Graphics Cards

GTC 2017, Part 2: Revolutionary Uses of GPUs Hold Promise for CAD Users

1 Jun, 2017 By: Alex Herrera

At the GPU Technology Conference (GTC), NVIDIA demonstrates possibilities for AI-boosted ray tracing, 3D printing, and generative design — all powered by GPUs.

AI-based generative design. Using machine learning to optimize the volumetric representation of a predesigned model is certainly of value. But what about the fundamental challenge of coming up with the model in the first place? If AI algorithms can learn engineering principles like stress and fluid dynamics, evaluate a set of given design constraints, and even judge style, why can’t they suggest an optimal design for a drone or landing gear assembly or bike frame? Well, there are more than a few innovators convinced AI will be doing just that — including Autodesk, on hand at GTC to talk about its Dreamcatcher initiative.

The culmination of work started back in 2014, Dreamcatcher should ship this year, giving designers the ability to apply an AI-driven, generative tool to speed the design process. Implementing what Autodesk calls a divergent design flow, Dreamcatcher is built around a familiar pipeline: define, generate, explore (visualize and analyze), and fabricate. Where that flow departs from the norm is in who — or rather, what — is doing the generation.

The Dreamcatcher workflow looks familiar, except for what’s doing the generation. Image courtesy of Autodesk.

With Dreamcatcher, engineers and designers specify design goals, along with parameters such as cost or weight constraints, type of manufacturing process, and materials. All that data gets shipped off to AI algorithms run on the cloud — quite possibly a GPU-accelerated cloud — which generates a model achieving the design goals with what it concludes is the optimal balance of constraints. To be more accurate, though, the engine will typically generate many versions, creating tens, hundreds, or even thousands of variants, all of which satisfy the goals and adhere to the constraints to varying degrees.

Want to explore some alternative designs of a bike frame? Let Dreamcatcher help. Image courtesy of Autodesk.

Dreamcatcher is no replacement for a product designer or engineer. It’s more of a assistant that can improve the process by providing designers the means to explore options far more exhaustively than they otherwise could. In addition, the machine provides feedback on how well each option fits the specified constraints. The computer proposes base-level design options, but the designer remains the guide of that process, making the key decisions and tradeoffs. A design veteran engineering the umpteenth version of a widget can even seed the process with starting points he or she is confident with, in order to point the engine in the right direction.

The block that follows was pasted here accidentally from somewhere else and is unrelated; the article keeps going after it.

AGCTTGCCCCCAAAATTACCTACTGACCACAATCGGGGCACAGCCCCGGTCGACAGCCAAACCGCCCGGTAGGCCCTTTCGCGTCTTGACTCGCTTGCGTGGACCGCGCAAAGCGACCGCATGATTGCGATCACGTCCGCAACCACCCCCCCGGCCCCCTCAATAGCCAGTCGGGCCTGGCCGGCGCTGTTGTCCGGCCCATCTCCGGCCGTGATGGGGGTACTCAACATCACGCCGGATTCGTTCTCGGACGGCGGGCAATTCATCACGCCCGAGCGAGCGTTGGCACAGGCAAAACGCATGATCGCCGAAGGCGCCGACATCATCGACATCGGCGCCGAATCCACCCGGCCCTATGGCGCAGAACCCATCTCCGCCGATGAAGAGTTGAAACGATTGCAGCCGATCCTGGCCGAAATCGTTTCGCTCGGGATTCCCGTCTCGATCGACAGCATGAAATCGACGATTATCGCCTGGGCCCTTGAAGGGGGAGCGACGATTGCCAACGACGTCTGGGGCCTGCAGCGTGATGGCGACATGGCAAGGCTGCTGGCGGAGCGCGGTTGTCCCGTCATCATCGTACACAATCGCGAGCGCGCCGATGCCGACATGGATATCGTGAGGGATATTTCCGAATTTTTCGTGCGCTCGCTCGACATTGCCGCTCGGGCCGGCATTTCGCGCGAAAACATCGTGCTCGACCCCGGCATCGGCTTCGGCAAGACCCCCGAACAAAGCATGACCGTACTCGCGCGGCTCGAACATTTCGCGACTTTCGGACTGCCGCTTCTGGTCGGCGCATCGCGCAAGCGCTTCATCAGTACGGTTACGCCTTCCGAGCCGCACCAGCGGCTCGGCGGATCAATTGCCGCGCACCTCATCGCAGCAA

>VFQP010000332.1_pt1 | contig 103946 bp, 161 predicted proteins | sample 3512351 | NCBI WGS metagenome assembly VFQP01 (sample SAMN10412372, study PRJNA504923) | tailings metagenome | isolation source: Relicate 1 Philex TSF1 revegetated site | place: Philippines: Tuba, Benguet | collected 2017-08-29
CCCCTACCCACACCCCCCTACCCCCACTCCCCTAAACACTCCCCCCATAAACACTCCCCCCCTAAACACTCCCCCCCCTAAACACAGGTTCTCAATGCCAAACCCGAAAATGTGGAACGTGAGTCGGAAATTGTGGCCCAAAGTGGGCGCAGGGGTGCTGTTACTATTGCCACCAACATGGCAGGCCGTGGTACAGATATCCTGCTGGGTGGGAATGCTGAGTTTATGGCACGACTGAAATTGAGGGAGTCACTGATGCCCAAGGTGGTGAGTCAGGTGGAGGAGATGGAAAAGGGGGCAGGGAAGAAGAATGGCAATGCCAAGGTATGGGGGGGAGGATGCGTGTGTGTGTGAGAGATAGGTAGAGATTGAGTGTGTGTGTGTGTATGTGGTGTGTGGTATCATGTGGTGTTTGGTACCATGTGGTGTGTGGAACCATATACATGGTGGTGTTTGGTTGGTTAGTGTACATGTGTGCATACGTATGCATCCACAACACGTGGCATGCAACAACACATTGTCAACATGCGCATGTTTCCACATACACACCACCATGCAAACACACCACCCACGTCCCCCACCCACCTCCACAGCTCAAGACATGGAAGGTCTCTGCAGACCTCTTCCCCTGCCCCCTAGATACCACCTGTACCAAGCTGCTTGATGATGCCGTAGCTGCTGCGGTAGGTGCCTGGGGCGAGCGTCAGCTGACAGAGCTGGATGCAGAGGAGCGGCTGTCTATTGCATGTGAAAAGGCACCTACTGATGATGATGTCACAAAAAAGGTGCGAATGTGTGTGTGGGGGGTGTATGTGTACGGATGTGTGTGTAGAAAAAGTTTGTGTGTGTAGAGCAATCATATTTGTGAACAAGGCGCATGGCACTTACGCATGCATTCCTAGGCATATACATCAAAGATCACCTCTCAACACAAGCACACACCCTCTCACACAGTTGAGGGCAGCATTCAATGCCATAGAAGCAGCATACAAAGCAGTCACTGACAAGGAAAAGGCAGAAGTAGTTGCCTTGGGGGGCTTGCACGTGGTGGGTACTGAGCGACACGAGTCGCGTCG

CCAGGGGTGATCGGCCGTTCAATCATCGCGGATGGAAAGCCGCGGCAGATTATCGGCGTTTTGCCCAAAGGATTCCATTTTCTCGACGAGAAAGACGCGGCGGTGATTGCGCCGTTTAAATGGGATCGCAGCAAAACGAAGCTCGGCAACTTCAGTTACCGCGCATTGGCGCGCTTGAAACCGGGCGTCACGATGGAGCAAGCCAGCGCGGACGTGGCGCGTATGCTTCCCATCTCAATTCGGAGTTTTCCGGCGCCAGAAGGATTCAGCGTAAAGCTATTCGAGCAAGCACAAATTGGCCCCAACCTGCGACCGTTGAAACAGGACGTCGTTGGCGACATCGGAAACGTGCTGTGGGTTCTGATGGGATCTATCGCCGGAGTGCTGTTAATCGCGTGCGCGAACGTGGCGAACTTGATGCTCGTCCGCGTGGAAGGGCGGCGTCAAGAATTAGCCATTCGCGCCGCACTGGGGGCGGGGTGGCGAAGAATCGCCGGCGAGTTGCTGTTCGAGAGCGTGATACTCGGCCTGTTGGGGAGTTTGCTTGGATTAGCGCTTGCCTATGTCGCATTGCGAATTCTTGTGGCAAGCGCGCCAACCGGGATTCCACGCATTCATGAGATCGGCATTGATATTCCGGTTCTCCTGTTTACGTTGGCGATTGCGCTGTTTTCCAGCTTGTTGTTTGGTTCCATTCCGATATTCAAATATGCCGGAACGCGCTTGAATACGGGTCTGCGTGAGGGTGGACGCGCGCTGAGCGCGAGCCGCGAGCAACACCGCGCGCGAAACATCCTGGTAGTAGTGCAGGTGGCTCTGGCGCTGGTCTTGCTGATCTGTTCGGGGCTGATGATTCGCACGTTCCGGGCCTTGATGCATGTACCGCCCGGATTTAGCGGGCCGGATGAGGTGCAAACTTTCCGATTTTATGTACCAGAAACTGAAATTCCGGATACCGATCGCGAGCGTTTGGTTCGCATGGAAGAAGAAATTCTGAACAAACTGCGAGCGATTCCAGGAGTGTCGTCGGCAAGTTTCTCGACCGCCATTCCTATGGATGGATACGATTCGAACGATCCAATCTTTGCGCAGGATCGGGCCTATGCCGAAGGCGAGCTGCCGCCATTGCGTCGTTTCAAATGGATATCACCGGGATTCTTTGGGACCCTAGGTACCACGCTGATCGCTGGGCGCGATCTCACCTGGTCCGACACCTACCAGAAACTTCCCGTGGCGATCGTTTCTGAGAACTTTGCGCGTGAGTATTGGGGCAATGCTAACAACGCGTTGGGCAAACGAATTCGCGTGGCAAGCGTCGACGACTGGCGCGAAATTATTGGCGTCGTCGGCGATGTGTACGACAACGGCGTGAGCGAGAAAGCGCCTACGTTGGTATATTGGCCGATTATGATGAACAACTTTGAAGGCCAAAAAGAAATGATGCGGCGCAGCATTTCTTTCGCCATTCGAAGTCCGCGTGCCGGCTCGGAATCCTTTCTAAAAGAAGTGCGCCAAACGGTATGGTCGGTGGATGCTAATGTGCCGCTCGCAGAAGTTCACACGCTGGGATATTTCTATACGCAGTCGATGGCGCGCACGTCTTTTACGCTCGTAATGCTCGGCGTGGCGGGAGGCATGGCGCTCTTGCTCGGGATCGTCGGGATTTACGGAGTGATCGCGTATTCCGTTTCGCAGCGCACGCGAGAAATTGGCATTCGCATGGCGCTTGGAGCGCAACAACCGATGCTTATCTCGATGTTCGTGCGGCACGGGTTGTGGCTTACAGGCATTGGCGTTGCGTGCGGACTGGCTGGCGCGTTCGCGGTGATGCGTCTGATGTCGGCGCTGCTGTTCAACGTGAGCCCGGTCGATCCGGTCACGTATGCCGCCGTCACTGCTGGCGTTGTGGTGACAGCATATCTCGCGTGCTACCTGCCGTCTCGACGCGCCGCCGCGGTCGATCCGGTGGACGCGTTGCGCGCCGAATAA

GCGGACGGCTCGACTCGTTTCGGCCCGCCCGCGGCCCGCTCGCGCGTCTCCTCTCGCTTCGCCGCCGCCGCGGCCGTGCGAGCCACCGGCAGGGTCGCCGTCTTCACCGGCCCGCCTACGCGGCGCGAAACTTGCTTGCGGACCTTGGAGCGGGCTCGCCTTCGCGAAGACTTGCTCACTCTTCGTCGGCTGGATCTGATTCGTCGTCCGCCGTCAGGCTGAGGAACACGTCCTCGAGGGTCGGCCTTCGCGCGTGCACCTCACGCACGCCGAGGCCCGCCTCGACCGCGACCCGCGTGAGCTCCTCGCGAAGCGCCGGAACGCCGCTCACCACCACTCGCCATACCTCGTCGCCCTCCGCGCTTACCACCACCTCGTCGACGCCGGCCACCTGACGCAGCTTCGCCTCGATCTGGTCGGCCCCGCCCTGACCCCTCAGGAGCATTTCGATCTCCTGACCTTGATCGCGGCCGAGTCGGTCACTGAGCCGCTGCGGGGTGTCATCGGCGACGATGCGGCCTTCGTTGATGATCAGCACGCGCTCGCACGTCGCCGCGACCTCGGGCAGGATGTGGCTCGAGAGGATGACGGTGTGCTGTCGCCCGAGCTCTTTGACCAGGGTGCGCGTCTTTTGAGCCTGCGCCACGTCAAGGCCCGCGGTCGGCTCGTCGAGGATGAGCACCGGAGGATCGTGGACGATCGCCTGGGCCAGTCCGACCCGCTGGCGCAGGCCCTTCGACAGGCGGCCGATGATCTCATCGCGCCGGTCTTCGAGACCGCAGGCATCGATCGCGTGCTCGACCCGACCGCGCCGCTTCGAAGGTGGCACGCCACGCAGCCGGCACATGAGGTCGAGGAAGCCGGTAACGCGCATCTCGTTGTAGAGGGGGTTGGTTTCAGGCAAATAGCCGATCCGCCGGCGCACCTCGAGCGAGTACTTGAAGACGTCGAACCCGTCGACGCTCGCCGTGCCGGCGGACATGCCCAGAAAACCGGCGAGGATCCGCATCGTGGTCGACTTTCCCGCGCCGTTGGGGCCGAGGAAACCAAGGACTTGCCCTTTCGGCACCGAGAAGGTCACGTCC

NVIDIA: Not Just a Graphics Company

NVIDIA’s GPUs will never stop serving traditional 3D graphics applications and markets. There’s no end in sight to the demand from customers in entertainment, design, and manufacturing, plus other visually intensive markets, to drive performance and realism forward. But the GPU’s ability to be programmed, and to deliver unmatched performance per dollar and per watt , makes it a compelling choice for a range of other uses — uses that NVIDIA is pursuing vigorously.

There’s no doubt that CAD pros will soon be reaping the benefits of a GPU like Volta in a Quadro-brand GPU, boosting throughput for the critical visualization stages in our workflows. But they may also end up reaping benefits in new ways to exploit that visualization, including virtual reality, augmented reality, and virtualized graphics desktops. They may be tapping GPU power to speed simulation and verification stages as well. And finally, they might end up harnessing the power of GPU-accelerated AI to assist in design creation itself, leveraging the technology to streamline workflows, improve end products, cut costs, and shorten time to market.

No, NVIDIA and its GPUs are not just about graphics anymore. Far from it, as clearly shown at this year’s GTC. But that expanding focus isn’t a bad thing for CAD; on the contrary, it’s much more likely a boon.

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About the Author: Alex Herrera

Alex Herrera

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